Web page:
Patient female, 30 years old, has no obvious cause since 1998, changes in stool habits, diarrhea, constipation alternate with blood in the stool, red blood, low volume, no mucus and changes in stool shape, no fever, cough, nausea, vomiting, abdominal pain and abdominal pain Bale. The local hospital diagnosed "hemorrhoids" and intermittently used Mayinglong musk hemorrhoid suppository for treatment, and his condition improved.
Since December 2006, the patient has experienced difficulty in defecation, irregular stools with mucus and bleeding after the stool, bright red blood, heavy volume, and other symptoms as before. The family physician considered that the symptoms were still caused by "hemorrhoids" and did not give special treatment. In June 2007, the patient's condition worsened, a colonoscopy at the local hospital revealed sigmoid colon cancer, and a "colon cancer resection" was performed.
Postoperative pathological diagnosis: ①carcinoma of choriocarcinoma; ②sigmoid colon invasive adenocarcinoma, invading serous membrane, lymph node 2/14 metastasis, T3N1Mx (Figure 1).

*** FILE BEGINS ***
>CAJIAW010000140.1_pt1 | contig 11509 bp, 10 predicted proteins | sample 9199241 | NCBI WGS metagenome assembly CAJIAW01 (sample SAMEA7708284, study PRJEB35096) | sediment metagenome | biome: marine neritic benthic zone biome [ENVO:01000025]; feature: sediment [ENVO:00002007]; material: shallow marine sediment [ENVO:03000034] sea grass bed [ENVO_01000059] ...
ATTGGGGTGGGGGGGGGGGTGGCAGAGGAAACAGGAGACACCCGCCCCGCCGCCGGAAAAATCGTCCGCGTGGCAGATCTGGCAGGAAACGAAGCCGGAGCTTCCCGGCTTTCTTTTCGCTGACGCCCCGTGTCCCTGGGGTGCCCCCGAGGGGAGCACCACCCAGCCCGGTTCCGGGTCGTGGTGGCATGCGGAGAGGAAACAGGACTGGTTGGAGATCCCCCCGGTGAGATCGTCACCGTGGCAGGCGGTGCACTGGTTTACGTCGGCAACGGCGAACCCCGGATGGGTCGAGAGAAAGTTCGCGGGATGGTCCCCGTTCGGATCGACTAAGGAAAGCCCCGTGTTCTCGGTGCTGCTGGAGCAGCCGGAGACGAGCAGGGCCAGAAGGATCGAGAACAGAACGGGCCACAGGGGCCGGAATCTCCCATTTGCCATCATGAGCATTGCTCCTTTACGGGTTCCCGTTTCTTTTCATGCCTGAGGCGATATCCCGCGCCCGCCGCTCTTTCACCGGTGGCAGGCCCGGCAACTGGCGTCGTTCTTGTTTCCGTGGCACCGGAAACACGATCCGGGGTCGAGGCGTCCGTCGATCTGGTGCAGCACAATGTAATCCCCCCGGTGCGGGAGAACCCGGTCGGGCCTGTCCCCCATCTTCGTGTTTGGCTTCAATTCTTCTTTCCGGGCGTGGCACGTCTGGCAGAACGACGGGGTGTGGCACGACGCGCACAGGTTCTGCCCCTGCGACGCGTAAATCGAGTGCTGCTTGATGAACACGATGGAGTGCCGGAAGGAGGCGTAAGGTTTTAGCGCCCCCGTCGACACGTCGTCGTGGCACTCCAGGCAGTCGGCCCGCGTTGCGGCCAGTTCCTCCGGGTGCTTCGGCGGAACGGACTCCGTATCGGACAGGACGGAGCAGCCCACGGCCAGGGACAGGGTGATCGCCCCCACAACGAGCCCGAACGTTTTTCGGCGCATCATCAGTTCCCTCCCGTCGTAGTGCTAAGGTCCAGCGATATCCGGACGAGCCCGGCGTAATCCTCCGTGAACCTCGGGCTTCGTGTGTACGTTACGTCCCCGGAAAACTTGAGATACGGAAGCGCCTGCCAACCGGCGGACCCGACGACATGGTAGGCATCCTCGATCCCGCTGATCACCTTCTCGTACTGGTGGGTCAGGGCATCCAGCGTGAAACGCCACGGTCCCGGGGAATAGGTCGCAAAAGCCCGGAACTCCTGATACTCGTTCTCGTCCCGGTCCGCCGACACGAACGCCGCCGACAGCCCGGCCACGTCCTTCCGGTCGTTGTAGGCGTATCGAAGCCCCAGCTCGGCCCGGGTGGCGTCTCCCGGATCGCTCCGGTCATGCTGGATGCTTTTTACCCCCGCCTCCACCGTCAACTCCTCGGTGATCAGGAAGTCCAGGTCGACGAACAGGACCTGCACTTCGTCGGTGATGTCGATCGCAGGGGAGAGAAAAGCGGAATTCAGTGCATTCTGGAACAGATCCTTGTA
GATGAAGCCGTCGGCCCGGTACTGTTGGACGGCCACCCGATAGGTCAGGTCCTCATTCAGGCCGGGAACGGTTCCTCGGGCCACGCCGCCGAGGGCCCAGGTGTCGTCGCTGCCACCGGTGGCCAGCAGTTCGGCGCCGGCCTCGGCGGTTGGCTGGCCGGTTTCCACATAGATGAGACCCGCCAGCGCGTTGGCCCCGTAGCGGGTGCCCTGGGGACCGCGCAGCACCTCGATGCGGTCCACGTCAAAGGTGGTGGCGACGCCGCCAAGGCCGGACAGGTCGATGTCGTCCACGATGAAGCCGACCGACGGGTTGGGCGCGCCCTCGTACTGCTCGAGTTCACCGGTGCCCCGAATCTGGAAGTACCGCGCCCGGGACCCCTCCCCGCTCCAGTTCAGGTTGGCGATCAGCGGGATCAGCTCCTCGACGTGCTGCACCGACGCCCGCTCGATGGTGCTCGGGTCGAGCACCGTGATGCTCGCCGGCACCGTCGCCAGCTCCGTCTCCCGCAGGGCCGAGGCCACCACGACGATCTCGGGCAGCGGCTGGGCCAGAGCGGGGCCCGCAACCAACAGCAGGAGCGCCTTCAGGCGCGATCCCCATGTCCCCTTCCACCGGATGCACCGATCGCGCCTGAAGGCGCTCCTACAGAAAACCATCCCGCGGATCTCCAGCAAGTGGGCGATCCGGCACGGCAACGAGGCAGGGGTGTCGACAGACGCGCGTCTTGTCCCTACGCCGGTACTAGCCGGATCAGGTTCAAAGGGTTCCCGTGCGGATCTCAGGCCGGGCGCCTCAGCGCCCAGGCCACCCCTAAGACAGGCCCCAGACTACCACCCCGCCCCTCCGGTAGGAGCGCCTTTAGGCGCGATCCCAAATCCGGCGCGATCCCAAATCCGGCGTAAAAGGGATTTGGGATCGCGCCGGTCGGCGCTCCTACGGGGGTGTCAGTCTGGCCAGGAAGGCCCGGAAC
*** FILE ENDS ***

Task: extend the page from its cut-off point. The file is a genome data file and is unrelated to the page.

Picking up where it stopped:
After the operation, leucovorin (CF)/5-fluorouracil (5-FU) chemotherapy was performed for 6 courses, and thereafter, the patients were reviewed every 3 months. In December 2008, the patient's CT scan at the local hospital showed multiple intrahepatic space occupations.
Tumor marker examination: carcinoembryonic antigen (CEA) 4.3 μg/L, cancer antigen 19-9 (CA19-9) 133 U/ml. Positron emission computed tomography (PET-CT) showed no recurrence of the anastomosis, multiple nodules in both lungs (Figure 2), multiple low-aging foci in the liver (Figure 3), uneven density of the right ilium and sacrum (Figure 2) 4, 5). A needle biopsy of the liver was diagnosed as liver metastatic adenocarcinoma, KRAS mutant (Figure 6).
Multiple metastases to liver, lung, and bone after postoperative chemotherapy for colon cancer, adenocarcinoma, stage IV.